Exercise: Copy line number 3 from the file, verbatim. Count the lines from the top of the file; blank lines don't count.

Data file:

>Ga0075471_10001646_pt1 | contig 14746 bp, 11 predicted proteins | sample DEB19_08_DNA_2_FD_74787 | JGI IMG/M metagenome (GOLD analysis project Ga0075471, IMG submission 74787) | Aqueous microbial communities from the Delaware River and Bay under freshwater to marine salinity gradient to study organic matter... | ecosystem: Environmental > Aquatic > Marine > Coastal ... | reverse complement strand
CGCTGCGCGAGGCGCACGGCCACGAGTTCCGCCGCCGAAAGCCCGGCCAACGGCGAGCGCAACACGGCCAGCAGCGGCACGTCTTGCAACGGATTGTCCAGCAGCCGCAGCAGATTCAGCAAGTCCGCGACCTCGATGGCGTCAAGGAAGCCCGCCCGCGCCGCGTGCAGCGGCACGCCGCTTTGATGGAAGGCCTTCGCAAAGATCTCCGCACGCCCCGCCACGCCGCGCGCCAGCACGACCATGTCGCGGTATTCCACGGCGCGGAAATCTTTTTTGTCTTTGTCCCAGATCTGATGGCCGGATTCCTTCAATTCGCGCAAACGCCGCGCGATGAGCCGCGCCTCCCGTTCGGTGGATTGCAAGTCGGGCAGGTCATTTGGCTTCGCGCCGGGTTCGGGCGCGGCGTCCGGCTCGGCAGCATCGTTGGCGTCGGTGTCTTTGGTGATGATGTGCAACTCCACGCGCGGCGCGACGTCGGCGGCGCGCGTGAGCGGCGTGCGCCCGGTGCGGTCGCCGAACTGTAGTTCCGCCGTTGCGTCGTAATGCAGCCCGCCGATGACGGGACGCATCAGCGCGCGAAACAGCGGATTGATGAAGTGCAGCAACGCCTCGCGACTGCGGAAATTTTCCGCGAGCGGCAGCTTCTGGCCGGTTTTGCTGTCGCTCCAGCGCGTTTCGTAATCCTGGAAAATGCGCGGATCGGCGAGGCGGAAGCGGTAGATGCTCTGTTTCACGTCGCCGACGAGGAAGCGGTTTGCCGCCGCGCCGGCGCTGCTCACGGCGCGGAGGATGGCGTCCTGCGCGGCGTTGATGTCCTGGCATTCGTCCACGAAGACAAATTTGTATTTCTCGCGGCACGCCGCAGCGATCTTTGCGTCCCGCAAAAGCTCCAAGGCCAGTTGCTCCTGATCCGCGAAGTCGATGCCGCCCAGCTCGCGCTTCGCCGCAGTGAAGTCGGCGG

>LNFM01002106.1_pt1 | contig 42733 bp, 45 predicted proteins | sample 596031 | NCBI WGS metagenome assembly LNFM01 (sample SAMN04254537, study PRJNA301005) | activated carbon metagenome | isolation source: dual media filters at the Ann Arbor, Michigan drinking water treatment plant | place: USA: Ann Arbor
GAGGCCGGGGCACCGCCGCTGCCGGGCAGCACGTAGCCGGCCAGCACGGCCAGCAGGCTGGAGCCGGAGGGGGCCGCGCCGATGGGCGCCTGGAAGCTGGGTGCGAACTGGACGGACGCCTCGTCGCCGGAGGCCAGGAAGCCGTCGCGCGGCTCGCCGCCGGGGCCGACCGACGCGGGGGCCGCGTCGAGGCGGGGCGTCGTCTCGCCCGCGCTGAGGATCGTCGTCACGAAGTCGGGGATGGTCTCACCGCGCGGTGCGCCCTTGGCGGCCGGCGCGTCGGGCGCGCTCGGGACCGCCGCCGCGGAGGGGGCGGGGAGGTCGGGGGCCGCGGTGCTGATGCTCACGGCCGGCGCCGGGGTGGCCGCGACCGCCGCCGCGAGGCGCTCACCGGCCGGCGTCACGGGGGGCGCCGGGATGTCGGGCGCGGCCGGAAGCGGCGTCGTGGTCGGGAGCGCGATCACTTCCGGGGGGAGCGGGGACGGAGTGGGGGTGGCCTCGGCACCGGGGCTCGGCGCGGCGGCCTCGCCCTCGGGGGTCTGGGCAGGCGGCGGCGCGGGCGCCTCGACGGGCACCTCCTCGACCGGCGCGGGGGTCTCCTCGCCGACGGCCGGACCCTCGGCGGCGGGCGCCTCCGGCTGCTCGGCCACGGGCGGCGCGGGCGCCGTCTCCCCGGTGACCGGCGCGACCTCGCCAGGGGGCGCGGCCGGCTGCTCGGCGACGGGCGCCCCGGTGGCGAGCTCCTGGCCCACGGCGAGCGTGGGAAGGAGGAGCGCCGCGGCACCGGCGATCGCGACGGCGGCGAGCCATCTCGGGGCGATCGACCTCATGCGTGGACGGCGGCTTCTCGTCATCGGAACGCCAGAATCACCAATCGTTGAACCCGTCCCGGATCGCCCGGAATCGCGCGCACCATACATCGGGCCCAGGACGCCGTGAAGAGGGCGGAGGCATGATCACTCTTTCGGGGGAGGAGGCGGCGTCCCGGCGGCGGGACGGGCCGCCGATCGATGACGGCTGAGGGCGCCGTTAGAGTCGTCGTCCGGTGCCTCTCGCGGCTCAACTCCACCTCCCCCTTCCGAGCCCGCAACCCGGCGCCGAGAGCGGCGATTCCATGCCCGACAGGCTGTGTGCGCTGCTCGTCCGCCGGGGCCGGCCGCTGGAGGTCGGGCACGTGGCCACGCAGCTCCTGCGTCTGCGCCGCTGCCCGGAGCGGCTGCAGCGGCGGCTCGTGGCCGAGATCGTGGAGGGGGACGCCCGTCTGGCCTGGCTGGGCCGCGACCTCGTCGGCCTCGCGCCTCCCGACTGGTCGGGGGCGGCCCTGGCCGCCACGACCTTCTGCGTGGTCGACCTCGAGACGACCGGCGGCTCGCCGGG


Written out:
>LNFM01002106.1_pt1 | contig 42733 bp, 45 predicted proteins | sample 596031 | NCBI WGS metagenome assembly LNFM01 (sample SAMN04254537, study PRJNA301005) | activated carbon metagenome | isolation source: dual media filters at the Ann Arbor, Michigan drinking water treatment plant | place: USA: Ann Arbor